Crystal City, Virginia
April 29, 2018
April 29, 2018
May 2, 2018
Diversity and Undergraduate Education
Co-curricular diversity support programs and structures have an important role in supporting underrepresented students in undergraduate engineering and STEM departments. These programs typically aim to provide a safe space and resources for a primary shared marginalized identity group, for instance, Women in Engineering programs, Minority in Engineering programs, LGBT focused programs (Out in STEM, NOGLSTP). While these programs have an important role in undergraduate engineering and have proven results for retention and academic success, they often take a similar model. Fundamental research to establish theory on the most important elements of diversity support, and to expand on existing models with new approaches, is less often pursued.
This paper leverages theory and practice from outside of engineering education in order to note contrasts and imagine new possibilities for diversity support structures. First, from critical legal studies and critical race theory, the theory of intersectionality raises awareness of the multiple overlapping marginal identities, and the particular ways that oppressive social structures affect the individuals. Recent trends in intersectionality have also considered overlapping privileged/dominant and marginal identities. Intersectionality suggests a new attention to the multiple identities of a student group, rather than focusing on a single shared identity.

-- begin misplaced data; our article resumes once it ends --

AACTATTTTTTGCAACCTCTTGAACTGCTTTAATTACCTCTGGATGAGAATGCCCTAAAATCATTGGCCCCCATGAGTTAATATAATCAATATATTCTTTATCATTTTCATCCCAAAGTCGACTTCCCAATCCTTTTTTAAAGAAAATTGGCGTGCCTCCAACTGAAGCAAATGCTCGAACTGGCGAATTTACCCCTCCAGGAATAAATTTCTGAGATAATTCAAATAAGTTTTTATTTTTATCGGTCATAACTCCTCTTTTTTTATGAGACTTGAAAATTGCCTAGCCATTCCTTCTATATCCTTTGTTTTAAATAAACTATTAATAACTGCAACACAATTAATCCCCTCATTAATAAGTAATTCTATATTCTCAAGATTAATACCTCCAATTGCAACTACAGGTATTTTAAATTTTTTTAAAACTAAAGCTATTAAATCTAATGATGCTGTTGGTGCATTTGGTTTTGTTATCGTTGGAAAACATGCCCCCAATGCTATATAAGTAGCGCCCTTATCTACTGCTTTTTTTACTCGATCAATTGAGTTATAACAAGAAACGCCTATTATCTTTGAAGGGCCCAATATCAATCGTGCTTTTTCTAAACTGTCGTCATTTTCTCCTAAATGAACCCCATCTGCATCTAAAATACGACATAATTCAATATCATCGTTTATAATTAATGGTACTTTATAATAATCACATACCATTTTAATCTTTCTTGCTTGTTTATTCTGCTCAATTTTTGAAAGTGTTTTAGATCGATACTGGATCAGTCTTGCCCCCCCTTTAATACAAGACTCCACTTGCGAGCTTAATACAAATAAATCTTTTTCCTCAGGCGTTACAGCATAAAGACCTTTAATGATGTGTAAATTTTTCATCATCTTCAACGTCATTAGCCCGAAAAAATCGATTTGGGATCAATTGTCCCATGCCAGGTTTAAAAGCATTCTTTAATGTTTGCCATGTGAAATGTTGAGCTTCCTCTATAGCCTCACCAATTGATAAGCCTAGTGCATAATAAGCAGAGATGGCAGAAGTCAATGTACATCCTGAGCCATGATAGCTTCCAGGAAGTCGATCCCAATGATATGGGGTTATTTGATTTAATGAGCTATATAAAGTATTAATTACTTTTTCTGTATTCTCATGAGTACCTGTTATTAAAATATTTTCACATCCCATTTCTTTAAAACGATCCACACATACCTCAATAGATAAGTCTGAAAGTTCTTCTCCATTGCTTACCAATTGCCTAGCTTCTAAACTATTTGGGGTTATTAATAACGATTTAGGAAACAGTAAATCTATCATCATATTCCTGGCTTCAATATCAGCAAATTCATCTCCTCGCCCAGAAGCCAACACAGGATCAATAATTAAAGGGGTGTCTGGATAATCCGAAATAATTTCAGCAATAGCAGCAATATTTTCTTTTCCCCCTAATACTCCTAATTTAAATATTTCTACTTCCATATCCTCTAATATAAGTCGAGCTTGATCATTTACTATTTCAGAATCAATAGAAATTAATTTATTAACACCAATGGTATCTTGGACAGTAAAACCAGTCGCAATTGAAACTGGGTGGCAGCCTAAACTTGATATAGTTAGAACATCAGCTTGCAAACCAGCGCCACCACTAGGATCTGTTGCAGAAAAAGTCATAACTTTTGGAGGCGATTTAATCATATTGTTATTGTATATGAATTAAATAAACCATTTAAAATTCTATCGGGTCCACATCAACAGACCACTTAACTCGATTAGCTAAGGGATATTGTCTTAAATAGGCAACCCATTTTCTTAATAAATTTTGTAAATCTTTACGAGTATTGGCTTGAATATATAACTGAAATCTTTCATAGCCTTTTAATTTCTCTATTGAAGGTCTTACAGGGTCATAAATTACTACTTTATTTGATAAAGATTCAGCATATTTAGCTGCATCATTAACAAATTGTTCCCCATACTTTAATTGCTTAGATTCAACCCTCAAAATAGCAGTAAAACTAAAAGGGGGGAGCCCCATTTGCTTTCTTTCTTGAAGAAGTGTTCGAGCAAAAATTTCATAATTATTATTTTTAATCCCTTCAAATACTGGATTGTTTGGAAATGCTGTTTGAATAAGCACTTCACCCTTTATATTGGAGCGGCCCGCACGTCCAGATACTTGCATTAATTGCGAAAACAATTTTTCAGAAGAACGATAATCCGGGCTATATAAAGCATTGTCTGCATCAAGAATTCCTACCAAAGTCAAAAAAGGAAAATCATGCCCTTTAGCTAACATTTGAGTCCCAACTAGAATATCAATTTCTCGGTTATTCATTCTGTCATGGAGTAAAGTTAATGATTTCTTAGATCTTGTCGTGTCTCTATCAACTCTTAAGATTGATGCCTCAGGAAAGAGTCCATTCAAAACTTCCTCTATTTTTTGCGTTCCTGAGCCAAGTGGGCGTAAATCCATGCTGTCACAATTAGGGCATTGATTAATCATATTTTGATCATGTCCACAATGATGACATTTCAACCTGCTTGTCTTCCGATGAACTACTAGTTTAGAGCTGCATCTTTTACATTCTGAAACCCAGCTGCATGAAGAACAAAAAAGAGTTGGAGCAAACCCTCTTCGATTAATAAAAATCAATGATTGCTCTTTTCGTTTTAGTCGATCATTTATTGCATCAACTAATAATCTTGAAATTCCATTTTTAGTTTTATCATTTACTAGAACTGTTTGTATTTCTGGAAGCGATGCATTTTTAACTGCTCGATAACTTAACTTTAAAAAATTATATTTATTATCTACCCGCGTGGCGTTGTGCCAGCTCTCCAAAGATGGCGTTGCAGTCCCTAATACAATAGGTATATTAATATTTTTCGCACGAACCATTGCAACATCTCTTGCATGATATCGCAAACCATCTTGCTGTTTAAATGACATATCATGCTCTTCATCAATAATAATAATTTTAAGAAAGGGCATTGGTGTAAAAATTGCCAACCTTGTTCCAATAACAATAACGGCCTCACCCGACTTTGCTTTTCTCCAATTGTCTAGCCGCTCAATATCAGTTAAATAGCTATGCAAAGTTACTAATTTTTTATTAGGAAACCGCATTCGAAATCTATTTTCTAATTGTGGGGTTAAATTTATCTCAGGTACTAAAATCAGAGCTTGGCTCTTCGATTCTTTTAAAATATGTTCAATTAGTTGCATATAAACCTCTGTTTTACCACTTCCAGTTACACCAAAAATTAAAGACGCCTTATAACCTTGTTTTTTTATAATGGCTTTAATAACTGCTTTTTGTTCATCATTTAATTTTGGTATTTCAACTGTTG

Second, the theories of liberatory pedagogy and critical theorizing suggest that a marginalized individual engaging critically with oppressive culture is a key act of agency, and may be more empowering than other forms of help or support. As a key enactment, Intergroup dialogue is a diversity approach popular outside of STEM, but rarely explored within engineering education. Intergroup dialogue emphasizes establishing a community of trust and dialogue across difference, rather than requiring similarity for the conversation.
This paper will use the three theoretical constructs to suggest key challenges within diversity support. It will conclude with possible directions for diversity support which both draw on existing structures and suggest new forms.
Secules, S., & Sochacka, N. W., & Walther, J. (2018, April), New Directions from Theory: Implications for Diversity Support from the Theories of Intersectionality and Liberatory Pedagogy Paper presented at 2018 CoNECD - The Collaborative Network for Engineering and Computing Diversity Conference, Crystal City, Virginia. https://peer.asee.org/29556
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